I was shocked and saddened when Dave told me he had young onset dementia. Major illnesses are something that happen to other people, not good friends. But I wasn’t worried it would change our relationship. Our friendship is stronger than an illness.
If you, or someone close to you, receives a young onset dementia diagnosis, consider who you tell about it and when. You may find it difficult to talk about the diagnosis, particularly at the start. It can be very useful to tell those closest to you early on so that they understand the changes they may see and can offer support.
Plan how to share a diagnosis
It is a good idea to think through who you want to tell and the best time and place to do it. Dementia will impact on your family and friends in different ways so it can help to think about this before you start a conversation about the diagnosis. It is sensible to expect a range of reactions - sadly, not all of them will be supportive. Some people may need some time to think about what you have told them and young children may need particular reassurance.
- Try to prepare in advance for the specific questions each person might ask - questions are likely to vary depending on what relation they are to you eg child, parent, partner, friend.
- Making notes for yourself about what you want to say or asking someone close to you to do this for you might be helpful.
- Choose a quiet setting where you are able to concentrate on what you want to tell them.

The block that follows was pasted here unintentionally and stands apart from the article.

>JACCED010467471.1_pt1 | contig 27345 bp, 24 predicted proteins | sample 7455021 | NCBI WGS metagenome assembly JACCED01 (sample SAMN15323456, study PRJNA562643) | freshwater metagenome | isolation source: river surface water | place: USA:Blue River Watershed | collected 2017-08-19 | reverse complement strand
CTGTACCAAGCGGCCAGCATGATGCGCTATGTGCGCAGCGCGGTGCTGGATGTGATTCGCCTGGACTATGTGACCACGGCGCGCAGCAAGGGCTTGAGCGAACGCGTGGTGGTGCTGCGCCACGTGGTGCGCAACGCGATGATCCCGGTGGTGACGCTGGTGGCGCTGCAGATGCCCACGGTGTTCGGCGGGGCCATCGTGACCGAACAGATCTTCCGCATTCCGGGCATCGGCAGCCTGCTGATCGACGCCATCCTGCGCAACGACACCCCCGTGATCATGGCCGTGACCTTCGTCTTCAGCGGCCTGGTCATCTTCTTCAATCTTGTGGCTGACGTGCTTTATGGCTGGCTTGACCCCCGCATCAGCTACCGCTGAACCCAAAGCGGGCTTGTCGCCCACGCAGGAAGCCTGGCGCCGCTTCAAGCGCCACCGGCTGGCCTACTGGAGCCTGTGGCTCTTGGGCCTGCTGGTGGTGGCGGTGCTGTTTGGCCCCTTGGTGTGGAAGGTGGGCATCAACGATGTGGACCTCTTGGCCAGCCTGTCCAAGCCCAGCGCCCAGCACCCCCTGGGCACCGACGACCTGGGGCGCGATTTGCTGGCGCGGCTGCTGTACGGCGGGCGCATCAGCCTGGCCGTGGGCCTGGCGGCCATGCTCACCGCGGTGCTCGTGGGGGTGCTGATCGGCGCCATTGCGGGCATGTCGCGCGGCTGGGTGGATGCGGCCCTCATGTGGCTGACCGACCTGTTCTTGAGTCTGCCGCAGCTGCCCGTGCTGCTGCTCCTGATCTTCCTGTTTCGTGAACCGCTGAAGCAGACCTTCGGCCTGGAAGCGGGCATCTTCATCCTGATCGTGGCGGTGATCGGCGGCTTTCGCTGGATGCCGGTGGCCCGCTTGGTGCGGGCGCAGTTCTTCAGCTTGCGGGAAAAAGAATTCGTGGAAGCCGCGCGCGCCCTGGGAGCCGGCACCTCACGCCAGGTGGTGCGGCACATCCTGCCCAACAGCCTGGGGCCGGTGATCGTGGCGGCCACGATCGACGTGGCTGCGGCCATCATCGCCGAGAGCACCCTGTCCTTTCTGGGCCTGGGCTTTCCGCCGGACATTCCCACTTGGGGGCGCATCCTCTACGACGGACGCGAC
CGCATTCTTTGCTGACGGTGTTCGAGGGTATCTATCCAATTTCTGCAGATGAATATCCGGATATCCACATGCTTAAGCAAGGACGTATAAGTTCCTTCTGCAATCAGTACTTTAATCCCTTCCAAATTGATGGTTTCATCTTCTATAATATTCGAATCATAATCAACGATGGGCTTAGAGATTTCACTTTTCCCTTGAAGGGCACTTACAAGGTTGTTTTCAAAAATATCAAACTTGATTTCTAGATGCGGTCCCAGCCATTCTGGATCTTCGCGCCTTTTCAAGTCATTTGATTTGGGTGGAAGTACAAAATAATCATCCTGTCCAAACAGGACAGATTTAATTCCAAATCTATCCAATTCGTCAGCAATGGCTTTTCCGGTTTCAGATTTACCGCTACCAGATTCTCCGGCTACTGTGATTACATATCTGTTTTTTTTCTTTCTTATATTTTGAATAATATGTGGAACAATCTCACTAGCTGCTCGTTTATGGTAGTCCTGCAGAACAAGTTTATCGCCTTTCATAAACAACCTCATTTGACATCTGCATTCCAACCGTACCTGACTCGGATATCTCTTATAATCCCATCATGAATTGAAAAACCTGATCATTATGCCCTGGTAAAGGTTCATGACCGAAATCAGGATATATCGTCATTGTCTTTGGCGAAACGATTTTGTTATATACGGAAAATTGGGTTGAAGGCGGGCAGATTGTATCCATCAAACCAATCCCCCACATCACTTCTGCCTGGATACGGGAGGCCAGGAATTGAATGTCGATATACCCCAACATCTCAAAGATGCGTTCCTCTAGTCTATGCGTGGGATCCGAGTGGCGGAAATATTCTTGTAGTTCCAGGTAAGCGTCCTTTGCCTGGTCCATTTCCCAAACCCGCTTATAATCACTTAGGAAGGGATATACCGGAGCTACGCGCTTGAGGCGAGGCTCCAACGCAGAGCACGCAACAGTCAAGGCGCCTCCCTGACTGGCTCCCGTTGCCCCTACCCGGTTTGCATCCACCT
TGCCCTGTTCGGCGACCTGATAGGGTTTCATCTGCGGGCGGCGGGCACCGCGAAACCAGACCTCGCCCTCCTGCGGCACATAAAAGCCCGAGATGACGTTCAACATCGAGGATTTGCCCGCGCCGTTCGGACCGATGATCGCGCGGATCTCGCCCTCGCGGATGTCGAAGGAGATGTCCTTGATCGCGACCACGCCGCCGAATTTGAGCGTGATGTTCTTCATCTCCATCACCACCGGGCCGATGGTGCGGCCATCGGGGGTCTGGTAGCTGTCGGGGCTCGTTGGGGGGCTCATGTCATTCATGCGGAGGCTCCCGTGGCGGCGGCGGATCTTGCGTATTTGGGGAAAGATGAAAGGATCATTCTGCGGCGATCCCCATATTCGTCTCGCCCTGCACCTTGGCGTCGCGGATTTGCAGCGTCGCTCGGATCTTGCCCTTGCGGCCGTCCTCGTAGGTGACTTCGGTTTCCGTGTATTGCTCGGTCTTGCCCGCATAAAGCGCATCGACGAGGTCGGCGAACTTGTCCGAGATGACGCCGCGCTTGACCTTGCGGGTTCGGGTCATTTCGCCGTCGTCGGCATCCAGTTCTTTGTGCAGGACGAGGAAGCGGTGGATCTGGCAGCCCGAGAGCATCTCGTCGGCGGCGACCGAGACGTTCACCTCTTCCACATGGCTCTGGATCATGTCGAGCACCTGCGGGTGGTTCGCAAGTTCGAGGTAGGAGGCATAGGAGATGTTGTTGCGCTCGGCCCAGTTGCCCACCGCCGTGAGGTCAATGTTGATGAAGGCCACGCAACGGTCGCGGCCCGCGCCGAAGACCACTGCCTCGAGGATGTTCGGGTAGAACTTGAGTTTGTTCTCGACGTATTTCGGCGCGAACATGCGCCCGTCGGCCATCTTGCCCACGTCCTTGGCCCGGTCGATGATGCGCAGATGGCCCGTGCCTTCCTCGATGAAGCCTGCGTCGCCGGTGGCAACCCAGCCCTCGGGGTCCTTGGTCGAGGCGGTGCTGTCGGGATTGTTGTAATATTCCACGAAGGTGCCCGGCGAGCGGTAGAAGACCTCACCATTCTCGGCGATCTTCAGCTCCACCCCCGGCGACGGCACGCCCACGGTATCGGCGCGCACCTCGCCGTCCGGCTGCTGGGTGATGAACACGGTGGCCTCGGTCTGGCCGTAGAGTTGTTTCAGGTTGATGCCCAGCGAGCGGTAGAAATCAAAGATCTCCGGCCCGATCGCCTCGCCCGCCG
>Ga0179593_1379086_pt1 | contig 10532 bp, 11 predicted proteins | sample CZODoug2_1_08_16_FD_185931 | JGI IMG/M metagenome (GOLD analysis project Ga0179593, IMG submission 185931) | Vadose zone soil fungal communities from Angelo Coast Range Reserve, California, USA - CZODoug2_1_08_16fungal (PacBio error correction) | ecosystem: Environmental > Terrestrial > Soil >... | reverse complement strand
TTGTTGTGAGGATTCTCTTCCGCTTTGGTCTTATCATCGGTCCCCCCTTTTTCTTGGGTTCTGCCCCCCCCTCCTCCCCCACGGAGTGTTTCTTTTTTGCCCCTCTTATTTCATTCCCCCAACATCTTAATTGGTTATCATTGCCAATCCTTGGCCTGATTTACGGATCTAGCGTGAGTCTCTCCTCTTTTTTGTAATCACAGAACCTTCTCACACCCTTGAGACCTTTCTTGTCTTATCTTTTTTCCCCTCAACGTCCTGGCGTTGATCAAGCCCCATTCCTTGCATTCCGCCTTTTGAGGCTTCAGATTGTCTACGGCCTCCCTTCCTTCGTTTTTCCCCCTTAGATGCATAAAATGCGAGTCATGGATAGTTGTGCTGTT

- If you can, try to give just one piece of information at a time.
- If possible, make sure the person you are telling has someone who can support them, either at the time, or when they get home.
Your friends and family are going to be concerned about you and about your relationship together and how that may be affected in the future. It generally helps not to overload people with too much detail initially, they can always ask more questions at a later date. It might also be a good time for you to share what help you think you will want and need, and how friends and family can best support you. When the time is right, you may find it helpful to tell your neighbours as they may be able to offer assistance if needed when family and friends are not close by.
If someone you are close to is diagnosed with dementia, you will want to share the diagnosis with people too. Many people are unaware that you can be diagnosed with dementia as a younger person, and it can be difficult to explain the impact of young onset dementia to others. It is important that you also get the support you need and have time to take in the changes that will occur to your relationships and life.
Kate Swaffer has written a piece for our website about the impact of her young onset dementia diagnosis on her husband and family. You can read it here.